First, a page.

By Susan Cypert
For Dennis A. Burke, the words “Go West, young man” became the impetus he needed to leave his home and follow his dreams. Born in Milwaukee, Wisconsin in 1859, he was the son of Patrick and Mary Ann Burke, immigrants from Galway, Ireland. To get west, Dennis enlisted in the Army in 1878 and was assigned to Company B, 12th Infantry Regiment during the Indian Wars. He first served at Fort Verde, Arizona Territory, and was promoted to Corporal and then to Sergeant. Before his discharge in 1882, he served at Whipple Barracks in Prescott.
Once out of the Army, Dennis continued at Fort Whipple as a civilian clerk/accountant. There he met an Irish girl named Jennie Murphy working as a nanny for a Colonel’s family. They were married at Sacred Heart Church on January 4th, 1883. Dennis and Jennie continued to live at Fort Whipple until about 1890.
In 1890 Dennis and his partner, Michael J. Hickey, purchased two lots on the southwest corner of Montezuma and Gurley Streets and hired a Phoenix architect, Samuel E. Patton, to design a two-story hotel. Hickey, an Irish immigrant, had arrived in Prescott in 1883 and served as a deputy sheriff three separate times under Jacob Henkle, M.J. Mulvenon and finally, Buckey O’Neill.
Construction proceeded quickly, and the new Burke Hotel opened with much fanfare on New Year’s Day, 1891. It was designed in a remarkable forward-thinking manner, with bedrooms “single and en suite,” furnished in the latest style. It was billed as the “Finest, Largest, and Best Appointed Hotel in Northern Arizona.”
It immediately became THE place to stay for political and theatrical celebrities. Mine owners and cattlemen held their meetings there and, by 1892, its elegant lobby became a popular venue for weddings. In 1893 Burke and Hickey hired two ladies from California to take charge of the dining room. Later ads reassured hotel customers that the hotel “employs none but white help in the kitchen,” an unfortunate reflection of the Territory’s continuing racism.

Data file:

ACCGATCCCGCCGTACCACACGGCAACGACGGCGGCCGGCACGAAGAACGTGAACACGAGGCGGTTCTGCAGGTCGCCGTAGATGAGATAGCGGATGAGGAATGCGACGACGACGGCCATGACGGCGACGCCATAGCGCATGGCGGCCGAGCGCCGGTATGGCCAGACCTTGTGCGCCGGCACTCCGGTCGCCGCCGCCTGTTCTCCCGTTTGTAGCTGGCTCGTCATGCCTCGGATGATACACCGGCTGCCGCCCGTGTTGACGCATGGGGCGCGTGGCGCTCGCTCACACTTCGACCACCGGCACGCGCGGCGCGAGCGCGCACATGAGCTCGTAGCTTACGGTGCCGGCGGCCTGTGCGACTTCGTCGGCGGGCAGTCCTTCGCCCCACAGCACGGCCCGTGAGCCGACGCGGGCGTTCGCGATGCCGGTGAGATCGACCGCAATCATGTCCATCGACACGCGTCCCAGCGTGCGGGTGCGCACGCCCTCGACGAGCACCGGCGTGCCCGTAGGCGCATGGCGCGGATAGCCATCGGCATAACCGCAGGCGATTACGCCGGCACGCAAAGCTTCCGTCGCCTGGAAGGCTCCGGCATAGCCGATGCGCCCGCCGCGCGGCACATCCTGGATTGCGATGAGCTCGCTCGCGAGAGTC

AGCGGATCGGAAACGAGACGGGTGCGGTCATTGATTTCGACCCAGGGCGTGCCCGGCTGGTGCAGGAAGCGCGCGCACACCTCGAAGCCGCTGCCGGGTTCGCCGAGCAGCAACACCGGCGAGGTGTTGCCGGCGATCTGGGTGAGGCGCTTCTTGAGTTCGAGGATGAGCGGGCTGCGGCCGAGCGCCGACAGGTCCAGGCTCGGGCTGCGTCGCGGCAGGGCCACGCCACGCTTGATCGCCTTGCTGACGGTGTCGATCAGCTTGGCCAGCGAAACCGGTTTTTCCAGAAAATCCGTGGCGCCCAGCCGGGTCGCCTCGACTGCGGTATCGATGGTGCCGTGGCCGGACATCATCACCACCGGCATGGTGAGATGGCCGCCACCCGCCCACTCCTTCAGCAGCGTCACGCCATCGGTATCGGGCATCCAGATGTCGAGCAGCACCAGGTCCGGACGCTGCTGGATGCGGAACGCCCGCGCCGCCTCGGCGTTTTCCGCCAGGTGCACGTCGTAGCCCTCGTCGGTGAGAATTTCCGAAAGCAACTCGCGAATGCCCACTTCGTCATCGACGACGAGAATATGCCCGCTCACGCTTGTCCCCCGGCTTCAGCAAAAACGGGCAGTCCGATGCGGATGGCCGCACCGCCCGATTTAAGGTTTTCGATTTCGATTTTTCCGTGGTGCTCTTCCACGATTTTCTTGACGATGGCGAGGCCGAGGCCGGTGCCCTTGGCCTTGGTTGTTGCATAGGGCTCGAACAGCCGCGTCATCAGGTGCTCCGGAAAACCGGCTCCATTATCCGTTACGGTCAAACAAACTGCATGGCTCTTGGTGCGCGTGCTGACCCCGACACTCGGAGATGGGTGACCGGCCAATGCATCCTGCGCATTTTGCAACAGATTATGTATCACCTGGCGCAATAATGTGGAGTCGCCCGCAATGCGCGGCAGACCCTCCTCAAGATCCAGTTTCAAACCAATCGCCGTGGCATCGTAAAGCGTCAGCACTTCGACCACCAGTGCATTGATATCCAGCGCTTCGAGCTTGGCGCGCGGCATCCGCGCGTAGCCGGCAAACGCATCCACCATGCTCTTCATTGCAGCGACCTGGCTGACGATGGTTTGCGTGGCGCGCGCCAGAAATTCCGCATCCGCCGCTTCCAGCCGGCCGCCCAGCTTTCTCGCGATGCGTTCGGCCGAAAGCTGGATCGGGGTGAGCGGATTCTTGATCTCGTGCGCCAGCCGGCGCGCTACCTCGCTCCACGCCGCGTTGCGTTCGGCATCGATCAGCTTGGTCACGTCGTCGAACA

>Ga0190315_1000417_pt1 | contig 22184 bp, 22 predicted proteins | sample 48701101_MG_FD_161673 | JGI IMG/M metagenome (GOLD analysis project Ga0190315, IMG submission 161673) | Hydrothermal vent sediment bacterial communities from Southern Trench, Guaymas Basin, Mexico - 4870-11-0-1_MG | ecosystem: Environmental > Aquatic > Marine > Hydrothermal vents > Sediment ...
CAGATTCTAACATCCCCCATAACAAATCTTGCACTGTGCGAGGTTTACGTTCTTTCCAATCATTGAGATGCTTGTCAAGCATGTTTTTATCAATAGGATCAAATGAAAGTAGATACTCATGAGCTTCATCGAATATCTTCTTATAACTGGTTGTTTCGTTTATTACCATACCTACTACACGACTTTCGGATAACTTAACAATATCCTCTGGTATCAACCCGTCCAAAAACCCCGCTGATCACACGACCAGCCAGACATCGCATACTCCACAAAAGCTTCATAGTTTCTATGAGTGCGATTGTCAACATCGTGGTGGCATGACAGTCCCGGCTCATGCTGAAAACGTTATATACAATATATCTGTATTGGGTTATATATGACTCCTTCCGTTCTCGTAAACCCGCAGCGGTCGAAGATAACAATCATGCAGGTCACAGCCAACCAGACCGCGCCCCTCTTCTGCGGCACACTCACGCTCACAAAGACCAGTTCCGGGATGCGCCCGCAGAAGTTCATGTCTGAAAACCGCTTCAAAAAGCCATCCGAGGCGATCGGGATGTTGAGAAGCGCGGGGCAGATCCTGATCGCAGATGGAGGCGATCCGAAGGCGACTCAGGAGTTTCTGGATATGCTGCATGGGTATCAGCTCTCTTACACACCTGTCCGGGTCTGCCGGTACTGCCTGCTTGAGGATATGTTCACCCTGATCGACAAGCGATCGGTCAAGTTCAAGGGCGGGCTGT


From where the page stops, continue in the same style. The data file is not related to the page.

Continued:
Then came July 14, 1900. A roaring fire raged along Whiskey Row and Gurley, consuming not only the hotel which had advertised itself as the only “fireproof” hotel, but also the Palace Saloon, the Bashford-Burmister Company store and many other businesses.
When reconstruction of the hotel began in 1901, the owners installed a large number of fire extinguishers and iron fire escapes at the ends of the hallways. In 1907, Burke sold his interest in the hotel to Hickey, who rechristened it the Hotel St. Michael.
However, Dennis’ professional life had not involved just the hotel. Over the years he invested in a number of mining ventures and served the public interest at the town, county and territorial legislature levels. He served as Mayor of Prescott in 1903 and 1905, two terms as the Yavapai County Treasurer in 1897-1900, and in the Territorial Seventeenth Legislative Assembly in 1893-1895. He was again elected to serve with the Twenty-fourth Territorial Assembly in 1907-1909.
After Dennis sold his share of the hotel, he moved to Bouse in Yuma County (now La Paz County) with several of his children while Jennie remained in Prescott with several of their other children. He opened another Burke Hotel there and, in 1917 while sleeping on a cot at the hotel, was stung by a poisonous insect, believed to be a scorpion. The wound on his hand didn’t heal, so he moved back to Prescott in the summer of 1918. In June of 1918 he was diagnosed with pulmonary tuberculosis and his health rapidly declined. Dennis Burke passed away on November 3, 1918 and was interred in the family plot at Citizen’s Cemetery next to his son Dennis Jr. who died in 1898.
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